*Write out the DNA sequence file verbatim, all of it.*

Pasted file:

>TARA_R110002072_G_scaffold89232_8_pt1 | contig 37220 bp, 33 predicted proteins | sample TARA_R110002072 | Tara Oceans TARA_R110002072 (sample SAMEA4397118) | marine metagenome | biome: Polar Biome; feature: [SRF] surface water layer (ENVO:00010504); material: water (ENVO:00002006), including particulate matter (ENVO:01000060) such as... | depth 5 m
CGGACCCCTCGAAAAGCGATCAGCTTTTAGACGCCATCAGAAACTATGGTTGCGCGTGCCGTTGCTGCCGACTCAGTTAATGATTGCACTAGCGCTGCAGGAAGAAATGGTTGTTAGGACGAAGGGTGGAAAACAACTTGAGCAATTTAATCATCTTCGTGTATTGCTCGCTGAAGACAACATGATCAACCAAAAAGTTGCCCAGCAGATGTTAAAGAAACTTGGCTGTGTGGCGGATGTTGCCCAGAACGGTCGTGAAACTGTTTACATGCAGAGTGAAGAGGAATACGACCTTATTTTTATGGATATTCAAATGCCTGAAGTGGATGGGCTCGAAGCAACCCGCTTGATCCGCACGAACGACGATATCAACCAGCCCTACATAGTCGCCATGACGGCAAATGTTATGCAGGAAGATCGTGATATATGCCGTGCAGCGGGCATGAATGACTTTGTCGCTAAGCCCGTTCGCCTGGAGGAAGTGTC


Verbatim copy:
>TARA_R110002072_G_scaffold89232_8_pt1 | contig 37220 bp, 33 predicted proteins | sample TARA_R110002072 | Tara Oceans TARA_R110002072 (sample SAMEA4397118) | marine metagenome | biome: Polar Biome; feature: [SRF] surface water layer (ENVO:00010504); material: water (ENVO:00002006), including particulate matter (ENVO:01000060) such as... | depth 5 m
CGGACCCCTCGAAAAGCGATCAGCTTTTAGACGCCATCAGAAACTATGGTTGCGCGTGCCGTTGCTGCCGACTCAGTTAATGATTGCACTAGCGCTGCAGGAAGAAATGGTTGTTAGGACGAAGGGTGGAAAACAACTTGAGCAATTTAATCATCTTCGTGTATTGCTCGCTGAAGACAACATGATCAACCAAAAAGTTGCCCAGCAGATGTTAAAGAAACTTGGCTGTGTGGCGGATGTTGCCCAGAACGGTCGTGAAACTGTTTACATGCAGAGTGAAGAGGAATACGACCTTATTTTTATGGATATTCAAATGCCTGAAGTGGATGGGCTCGAAGCAACCCGCTTGATCCGCACGAACGACGATATCAACCAGCCCTACATAGTCGCCATGACGGCAAATGTTATGCAGGAAGATCGTGATATATGCCGTGCAGCGGGCATGAATGACTTTGTCGCTAAGCCCGTTCGCCTGGAGGAAGTGTC